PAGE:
Review Summary: Wage War’s 'Deadweight': A Solid Follow-up Sophomore Release, But With More of the Same
Born and bred within the Floridian city of Ocala in 2013, this modern, up-and-coming metalcore act has made a mark on the (somewhat) fading genre’s community two years ago with their debut album titled ‘Blueprints’. The band, along with notable others in the same vein such as Volumes, Northlane, and The Contortionist, heavily blend the usage of both clean and unclean vocals…as well as the inclusion of polyrhythmic djent-style guitar riffs.
Staples of their first album, such as those aforementioned, are what greatly comprise this release as well. However, there do exist certain changes to the previous formula. For example, this time around, there seem to be more clean vocals throughout. In addition, another change for the better that I’ve found in Deadweight is the presence of a more prominent wall of ambiance. The atmosphere overall sounds very crisp and consistent. Not that it was a mess in Blueprints, it’s just that the sound felt more diligently diversified and, as a result, I felt more attached to the music itself as a whole.
The album opens up with a short, yet moderately memorable ambiance track. The first half of the opening track builds up to a sudden burst of energetic screaming and riffing that keeps you at the edge of your seat for a minute. Then, it ends. However, the audience is met with eleven more songs that are all comprised of heavy riffing, a mixture of clean and harsh vocals, versatile drumming and the (stereo)typical metalcore lyricism linked to sadness, depression and the sort.
The next few tracks in the album go into progcore territories in the essence of Periphery, Volumes and so on. At times, there was even a Dance Gavin Dance-esque vibe to be heard. Overall, the band seems to be delving into slightly more mainstream core boundaries with ‘Deadweight’, a decision that may not seem so bad at all in this case. The sound is very well polished and clear, with all instrumentals and vocals contributing their due-diligence to the release.
The song that stood out to me the most is possibly “Witness”. Even though the track proves itself formulaic and cliché in terms of the metalcore route, it still merits and represents an old ideal that sometimes less can be more. The message and theme brought out in this song hits pretty close to home as the band discusses the concept of moving on from past mistakes and creating new experiences as the result of lessons learned. The lyricism, combined with a harsh, heavy wall of sound, is what truly makes this song special. The transition in sound and structure kept me wanting to hear more. “Gravity” is another track on this album that executes this notion well, albeit with a slightly less heavy atmosphere.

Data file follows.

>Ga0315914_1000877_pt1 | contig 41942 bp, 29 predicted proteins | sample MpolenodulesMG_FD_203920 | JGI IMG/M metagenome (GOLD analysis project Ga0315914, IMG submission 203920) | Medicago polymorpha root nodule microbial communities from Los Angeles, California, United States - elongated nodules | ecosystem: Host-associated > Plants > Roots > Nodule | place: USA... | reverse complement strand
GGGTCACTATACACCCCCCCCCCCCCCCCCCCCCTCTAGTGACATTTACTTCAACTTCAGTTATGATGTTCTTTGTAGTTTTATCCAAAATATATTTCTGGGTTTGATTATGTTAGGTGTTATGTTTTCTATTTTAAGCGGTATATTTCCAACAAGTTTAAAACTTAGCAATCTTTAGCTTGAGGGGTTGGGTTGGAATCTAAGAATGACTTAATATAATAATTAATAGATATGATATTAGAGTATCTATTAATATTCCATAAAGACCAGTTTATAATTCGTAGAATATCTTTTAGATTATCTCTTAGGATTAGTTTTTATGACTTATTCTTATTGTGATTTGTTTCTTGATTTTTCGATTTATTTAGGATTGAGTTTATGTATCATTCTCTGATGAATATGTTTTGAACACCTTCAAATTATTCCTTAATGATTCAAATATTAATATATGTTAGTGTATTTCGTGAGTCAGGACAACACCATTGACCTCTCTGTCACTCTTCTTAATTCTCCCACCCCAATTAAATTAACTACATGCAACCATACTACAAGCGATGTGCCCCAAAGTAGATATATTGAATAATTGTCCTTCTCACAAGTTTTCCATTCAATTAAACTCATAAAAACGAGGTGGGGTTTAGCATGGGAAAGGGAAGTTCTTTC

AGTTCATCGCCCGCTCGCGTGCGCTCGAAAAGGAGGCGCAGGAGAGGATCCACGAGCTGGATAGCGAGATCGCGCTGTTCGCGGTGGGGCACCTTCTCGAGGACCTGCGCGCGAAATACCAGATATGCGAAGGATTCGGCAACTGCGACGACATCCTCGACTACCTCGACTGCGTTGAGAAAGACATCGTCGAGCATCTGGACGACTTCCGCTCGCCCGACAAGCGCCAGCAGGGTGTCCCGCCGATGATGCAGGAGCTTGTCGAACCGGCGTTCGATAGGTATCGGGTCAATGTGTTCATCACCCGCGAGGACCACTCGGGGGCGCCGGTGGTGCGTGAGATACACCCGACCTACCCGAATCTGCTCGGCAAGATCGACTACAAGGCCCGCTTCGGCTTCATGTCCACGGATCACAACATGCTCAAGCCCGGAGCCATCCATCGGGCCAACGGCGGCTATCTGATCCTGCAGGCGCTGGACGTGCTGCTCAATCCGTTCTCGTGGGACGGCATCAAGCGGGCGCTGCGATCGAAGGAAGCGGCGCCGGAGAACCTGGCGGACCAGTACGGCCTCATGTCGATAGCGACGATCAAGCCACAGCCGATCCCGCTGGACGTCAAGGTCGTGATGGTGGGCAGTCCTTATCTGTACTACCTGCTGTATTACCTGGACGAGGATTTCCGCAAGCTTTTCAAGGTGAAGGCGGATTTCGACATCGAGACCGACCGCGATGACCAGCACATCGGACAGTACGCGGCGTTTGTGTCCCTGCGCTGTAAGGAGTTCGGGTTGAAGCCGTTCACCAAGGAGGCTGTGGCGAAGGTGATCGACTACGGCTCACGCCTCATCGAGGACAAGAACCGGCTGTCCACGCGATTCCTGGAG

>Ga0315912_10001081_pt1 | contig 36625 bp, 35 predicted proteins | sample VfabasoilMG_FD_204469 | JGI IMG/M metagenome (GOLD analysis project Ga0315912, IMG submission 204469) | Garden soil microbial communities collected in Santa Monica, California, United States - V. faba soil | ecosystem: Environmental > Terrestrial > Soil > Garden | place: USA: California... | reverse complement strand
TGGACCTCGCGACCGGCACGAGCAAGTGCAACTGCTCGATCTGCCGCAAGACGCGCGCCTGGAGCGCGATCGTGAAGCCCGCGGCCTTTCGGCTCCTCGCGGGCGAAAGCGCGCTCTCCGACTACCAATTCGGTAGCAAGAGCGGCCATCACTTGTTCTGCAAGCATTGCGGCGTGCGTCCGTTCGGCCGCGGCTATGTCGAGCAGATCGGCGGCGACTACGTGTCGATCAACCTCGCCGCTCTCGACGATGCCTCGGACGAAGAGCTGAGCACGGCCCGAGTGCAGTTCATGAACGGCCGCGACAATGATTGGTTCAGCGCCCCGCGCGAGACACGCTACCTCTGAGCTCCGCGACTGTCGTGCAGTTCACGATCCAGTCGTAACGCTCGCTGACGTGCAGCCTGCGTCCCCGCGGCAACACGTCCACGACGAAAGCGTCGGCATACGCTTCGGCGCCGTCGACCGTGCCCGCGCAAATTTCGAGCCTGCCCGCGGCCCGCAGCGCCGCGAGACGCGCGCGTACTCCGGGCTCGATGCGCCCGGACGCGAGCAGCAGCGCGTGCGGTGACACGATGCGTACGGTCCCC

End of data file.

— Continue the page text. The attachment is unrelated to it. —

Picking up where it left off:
The weakest track on this release, titled “Disdain”, is pretty much merely a throw-away composition that consists of typical and unoriginal hardcore riffs, breakdowns and harsh vocals put together to no varying effect. It’s that core track that us fans have heard a thousand times before in the past. Other than that, not much to say about it.
The album finishes off with a somewhat balladic song called “Johnny Cash”. The melodies found here are comparable to acts such as Counterparts and The Elijah, as are the vocal patterns as well. Deadweight, similarly to Blueprints, clocks in at a decent length of nearly forty minutes. In all, the only cons worth mentioning about this album are the notion that this is the same vein as their previous release, just done a bit better and more polished; and, that a lot of these songs contain several metalcore clichés, such as depressing lyrics, downbeat vocals, and, in some cases (such as in the song “Disdain”), the run-of-the-mill instrumentals we’ve heard many times before.
In conclusion, this new release by modern progcore act Wage War isn’t half-bad at all. As mentioned previously, the band does a much better job at execution, structuring and polishing their work this time around. The mixing and mastering is well executed too. Hell, this album even reached the top ten of some of the US rock/metal charts as of late. However, the creativity and originality is lacking a tad bit here and there. It’s apparent these guys are attempting to branch out and, while this new release by them is a worthy testament to that, there is still much work to be done. Despite the aforementioned, us fans of the genre (and this particular act) will certainly be looking forward to what Wage War has to offer to their audiences and listeners in the near future.
Fave Track: Witness
Musician, Enthusiast, Reviewer